This site is composed of six fields and associated gorse scrub and ash woodland. Such species rich dry grassland is now rare in Northern Ireland, and is restricted to areas were land management is not intensive and traditional farming methods prevail.
The six fields contain a range of species typical of traditionally managed grasslands. These include a variety of grasses such as crested dog's-tail and sweet vernal grass, and a range of meadow herbs including common knapweed, Devil's-bit scabious, bugle and autumn hawkbit. In addition several orchid species occur, such as greater butterfly orchid, and frog orchid. Quaking grass is also found on the site, which is quite rare throughout Northern Ireland.
In the wetter areas of the site species such as marsh-marigold, bogbean, marsh violet, and water mint dominate. Many of these species are only found on grasslands that are managed without the use of artificial fertiliser, herbicides, or the application of manure or slurry. Such practices encourage the growth of grasses, which out compete the smaller plants such as orchids.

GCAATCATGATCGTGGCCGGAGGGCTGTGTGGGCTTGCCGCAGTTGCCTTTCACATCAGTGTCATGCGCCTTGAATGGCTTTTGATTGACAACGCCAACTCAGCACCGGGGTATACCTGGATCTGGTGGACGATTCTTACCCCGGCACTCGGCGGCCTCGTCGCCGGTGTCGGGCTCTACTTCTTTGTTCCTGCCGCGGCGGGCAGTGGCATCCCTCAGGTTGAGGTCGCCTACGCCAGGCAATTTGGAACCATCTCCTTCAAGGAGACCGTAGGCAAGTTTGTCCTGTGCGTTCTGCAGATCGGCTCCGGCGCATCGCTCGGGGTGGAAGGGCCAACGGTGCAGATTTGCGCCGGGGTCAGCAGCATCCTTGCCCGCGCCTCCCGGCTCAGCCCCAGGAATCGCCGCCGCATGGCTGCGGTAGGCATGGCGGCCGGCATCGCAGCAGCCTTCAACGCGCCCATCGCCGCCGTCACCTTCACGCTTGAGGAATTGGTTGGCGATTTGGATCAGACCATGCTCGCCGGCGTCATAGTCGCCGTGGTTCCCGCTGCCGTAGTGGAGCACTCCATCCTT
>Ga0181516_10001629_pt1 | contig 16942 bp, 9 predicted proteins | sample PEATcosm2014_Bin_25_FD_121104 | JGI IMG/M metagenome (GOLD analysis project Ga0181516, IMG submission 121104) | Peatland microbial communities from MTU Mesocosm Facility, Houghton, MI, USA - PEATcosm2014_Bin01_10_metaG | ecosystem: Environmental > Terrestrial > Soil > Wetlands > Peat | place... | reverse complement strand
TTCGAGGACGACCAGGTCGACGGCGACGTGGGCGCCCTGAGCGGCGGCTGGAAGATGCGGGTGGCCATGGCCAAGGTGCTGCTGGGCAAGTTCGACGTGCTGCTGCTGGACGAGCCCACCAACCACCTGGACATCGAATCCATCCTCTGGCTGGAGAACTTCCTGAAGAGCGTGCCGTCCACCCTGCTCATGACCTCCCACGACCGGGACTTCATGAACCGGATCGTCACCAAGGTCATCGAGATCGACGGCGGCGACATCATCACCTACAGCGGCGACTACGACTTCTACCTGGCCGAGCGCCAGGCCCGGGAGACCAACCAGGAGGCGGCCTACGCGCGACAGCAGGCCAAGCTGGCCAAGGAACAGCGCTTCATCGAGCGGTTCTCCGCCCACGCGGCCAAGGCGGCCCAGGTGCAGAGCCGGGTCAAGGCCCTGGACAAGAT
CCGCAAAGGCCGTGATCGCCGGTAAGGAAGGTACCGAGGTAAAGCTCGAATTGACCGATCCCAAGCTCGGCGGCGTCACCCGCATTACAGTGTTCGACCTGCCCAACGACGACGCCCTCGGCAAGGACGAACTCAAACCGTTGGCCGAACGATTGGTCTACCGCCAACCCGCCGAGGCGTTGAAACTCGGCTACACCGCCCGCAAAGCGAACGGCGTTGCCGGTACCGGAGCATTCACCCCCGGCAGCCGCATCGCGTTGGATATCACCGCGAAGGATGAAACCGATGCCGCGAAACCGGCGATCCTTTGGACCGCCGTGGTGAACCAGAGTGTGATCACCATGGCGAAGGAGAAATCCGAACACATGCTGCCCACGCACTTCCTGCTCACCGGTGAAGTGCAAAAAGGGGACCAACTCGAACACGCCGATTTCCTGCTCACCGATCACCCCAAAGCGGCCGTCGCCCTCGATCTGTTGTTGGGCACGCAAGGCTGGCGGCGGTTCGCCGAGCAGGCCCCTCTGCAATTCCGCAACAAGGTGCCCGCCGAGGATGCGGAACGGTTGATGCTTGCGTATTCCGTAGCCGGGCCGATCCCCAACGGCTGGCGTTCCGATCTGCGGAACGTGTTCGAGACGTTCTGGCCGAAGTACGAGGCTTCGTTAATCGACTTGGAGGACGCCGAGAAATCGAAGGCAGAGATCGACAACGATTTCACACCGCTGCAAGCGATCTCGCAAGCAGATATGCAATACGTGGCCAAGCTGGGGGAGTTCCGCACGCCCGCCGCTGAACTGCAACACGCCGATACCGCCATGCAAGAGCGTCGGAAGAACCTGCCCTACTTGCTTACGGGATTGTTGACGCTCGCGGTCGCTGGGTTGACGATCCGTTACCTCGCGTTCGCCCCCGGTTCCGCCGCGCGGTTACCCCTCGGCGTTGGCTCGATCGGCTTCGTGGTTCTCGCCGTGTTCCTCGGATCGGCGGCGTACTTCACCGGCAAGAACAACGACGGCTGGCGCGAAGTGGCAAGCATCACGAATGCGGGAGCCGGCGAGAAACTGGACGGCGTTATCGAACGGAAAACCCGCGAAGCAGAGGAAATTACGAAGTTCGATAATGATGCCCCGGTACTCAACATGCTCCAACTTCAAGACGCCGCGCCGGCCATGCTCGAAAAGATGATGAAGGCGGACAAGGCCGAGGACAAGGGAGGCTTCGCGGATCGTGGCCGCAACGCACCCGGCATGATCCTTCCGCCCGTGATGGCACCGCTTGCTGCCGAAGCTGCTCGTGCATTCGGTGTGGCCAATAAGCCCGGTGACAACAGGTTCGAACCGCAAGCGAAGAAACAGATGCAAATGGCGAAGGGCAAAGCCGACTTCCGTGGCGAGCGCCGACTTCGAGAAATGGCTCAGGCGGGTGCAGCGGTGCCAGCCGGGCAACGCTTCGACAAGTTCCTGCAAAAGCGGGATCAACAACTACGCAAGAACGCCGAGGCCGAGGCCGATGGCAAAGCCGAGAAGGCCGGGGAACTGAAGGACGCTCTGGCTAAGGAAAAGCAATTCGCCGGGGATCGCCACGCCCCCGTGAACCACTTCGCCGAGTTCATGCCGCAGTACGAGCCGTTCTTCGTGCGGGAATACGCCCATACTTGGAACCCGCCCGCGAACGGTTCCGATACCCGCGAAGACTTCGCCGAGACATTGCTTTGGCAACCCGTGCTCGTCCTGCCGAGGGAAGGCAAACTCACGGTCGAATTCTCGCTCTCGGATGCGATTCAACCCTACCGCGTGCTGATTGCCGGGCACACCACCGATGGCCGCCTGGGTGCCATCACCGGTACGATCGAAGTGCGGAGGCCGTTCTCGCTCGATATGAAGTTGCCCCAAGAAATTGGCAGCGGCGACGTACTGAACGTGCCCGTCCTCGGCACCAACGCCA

- ASSI Guidance for Public Bodies/Competent Authorities
- Coastal Areas of Special Scientific Interest
- Conservation Management Plans for Northern Ireland’s Special Areas of Conservation
- European Marine Sites - Marine Special Areas of Conservation and Special Protection Areas
- Management of Special Areas of Conservation (SAC)
- Marine Conservation Zones
- Marine Protected Areas
- Marine Ramsar sites
- Portrush Coastal Zone
- Special Areas of Conservation
- Special Areas of Conservation for Harbour porpoise
- Special Protection Areas